THE HAGUE: European police arrested 58 people in a continent-wide crackdown on a VAT fraud gang robbing European taxpayers of hundreds-of-millions of euros, the continent’s policing agencies said Friday.
A two-day operation coordinated by Europol and Europe’s prosecuting authority Eurojust, saw police last month swooping down on suspects in Belgium, Germany, Portugal and Spain.
Spanish police alone arrested 52 suspects between 18 and 20 April at the base of the criminal group’s operations, Europol and Eurojust said in statements issued from their headquarters in The Hague.
“The criminal organisation was composed mainly of Italian, Portuguese and Spanish nationals and was allegedly managed from Spain by a father and son - Spanish nationals with Indian roots,” Europol said.
The gang which had been operating across Europe for the last nine years is suspected of VAT fraud and money laundering amounting to a staggering total of more than 390 million euros ($466 million).
Carrying out or simulating imports and buying of electronic goods both real and fake and then selling it online, the suspects used a network of more than 100 companies - the majority so-called “shell companies” across Europe and the United States.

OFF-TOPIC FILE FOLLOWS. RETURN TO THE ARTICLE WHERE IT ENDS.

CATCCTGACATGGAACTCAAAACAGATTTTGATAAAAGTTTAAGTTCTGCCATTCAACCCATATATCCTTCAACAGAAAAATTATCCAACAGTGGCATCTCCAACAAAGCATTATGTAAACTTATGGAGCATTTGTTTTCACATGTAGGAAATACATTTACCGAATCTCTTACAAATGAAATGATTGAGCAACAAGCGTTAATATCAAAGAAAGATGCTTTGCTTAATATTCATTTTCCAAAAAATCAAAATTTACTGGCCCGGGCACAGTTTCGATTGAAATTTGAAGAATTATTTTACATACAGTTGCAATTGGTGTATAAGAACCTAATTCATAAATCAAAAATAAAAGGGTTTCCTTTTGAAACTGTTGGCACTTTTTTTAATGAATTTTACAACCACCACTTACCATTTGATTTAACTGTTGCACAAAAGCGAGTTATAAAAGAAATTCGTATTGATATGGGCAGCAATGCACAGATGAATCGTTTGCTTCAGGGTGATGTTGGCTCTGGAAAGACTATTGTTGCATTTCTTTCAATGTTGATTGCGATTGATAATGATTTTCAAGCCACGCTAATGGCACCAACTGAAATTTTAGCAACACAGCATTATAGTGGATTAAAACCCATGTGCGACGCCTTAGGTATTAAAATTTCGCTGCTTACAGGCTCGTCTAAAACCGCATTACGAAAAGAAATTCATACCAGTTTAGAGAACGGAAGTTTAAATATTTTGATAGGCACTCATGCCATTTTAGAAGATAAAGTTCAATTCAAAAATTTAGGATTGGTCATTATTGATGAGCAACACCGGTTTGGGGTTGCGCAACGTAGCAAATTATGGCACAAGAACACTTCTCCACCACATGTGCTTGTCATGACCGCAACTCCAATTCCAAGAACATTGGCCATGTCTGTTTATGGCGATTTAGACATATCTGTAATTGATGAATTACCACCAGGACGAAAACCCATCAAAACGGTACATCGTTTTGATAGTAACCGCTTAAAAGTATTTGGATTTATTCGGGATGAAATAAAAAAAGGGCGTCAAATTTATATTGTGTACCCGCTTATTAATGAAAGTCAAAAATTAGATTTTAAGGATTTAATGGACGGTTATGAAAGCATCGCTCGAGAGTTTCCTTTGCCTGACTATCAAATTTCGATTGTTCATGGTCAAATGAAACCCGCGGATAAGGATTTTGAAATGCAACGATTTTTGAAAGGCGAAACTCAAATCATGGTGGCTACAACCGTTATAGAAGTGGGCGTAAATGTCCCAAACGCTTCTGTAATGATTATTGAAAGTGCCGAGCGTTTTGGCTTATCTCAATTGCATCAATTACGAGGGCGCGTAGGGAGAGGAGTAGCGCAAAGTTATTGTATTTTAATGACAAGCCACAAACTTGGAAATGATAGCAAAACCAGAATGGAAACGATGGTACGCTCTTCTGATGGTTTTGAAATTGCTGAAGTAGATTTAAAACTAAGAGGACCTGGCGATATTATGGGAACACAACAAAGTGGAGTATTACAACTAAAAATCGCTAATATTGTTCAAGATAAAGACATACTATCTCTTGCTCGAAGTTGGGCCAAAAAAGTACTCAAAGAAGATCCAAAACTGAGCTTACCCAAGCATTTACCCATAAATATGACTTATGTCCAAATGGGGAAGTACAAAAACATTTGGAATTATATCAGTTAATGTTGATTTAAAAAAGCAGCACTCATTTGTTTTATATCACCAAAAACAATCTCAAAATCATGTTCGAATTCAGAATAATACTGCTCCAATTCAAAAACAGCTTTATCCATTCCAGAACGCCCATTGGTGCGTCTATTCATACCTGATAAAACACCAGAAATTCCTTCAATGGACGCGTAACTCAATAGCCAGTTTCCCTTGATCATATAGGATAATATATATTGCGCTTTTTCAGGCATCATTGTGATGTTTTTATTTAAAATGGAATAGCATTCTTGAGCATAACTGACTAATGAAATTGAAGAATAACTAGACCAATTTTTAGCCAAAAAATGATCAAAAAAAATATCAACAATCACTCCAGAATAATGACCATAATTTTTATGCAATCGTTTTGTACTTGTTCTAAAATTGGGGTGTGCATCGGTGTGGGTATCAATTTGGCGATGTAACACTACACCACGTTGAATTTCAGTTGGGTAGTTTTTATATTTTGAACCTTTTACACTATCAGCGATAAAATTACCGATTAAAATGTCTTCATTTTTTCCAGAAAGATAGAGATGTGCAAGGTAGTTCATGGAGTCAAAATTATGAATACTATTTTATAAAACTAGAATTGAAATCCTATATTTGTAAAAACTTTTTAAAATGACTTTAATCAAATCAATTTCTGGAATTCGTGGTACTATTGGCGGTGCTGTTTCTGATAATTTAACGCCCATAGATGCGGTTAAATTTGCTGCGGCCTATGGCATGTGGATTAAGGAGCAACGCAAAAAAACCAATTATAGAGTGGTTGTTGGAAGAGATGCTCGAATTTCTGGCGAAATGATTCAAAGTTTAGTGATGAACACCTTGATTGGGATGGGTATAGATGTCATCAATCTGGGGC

They even owned a production centre to create false invoices for imported electronic goods and luxury cars below the invoice price.
“Investigations revealed that the group issued false invoices to the value of over 250 million euros in three years,” Europol said.
The gang also used their large network of shell companies to launder money before funnelling the cash into Bulgarian and Hungarian bank accounts.
“In particular, the organisation moved more than 140 million euros in two years from Hungarian shell companies,” Europol added.
“The group then used different methods to integrate its profits, such as investments in real estate and real businesses, or the purchase of luxury vehicles,” the agency added.
The final destination of the proceeds of the crimes were in Italy, Spain and the United States.
The gang’s masterminds are suspected of so-called missing trader fraud which has cost the EU economy 60 million euros in damage so far, Europol said.
It works on the principle of importing goods VAT-free and then selling them locally charging VAT, with the importer dodging the sales tax it should be paying to the government.
The goods are also resold and exported, with the criminals then reclaiming VAT to which they are not entitled, at the taxpayers’ expense.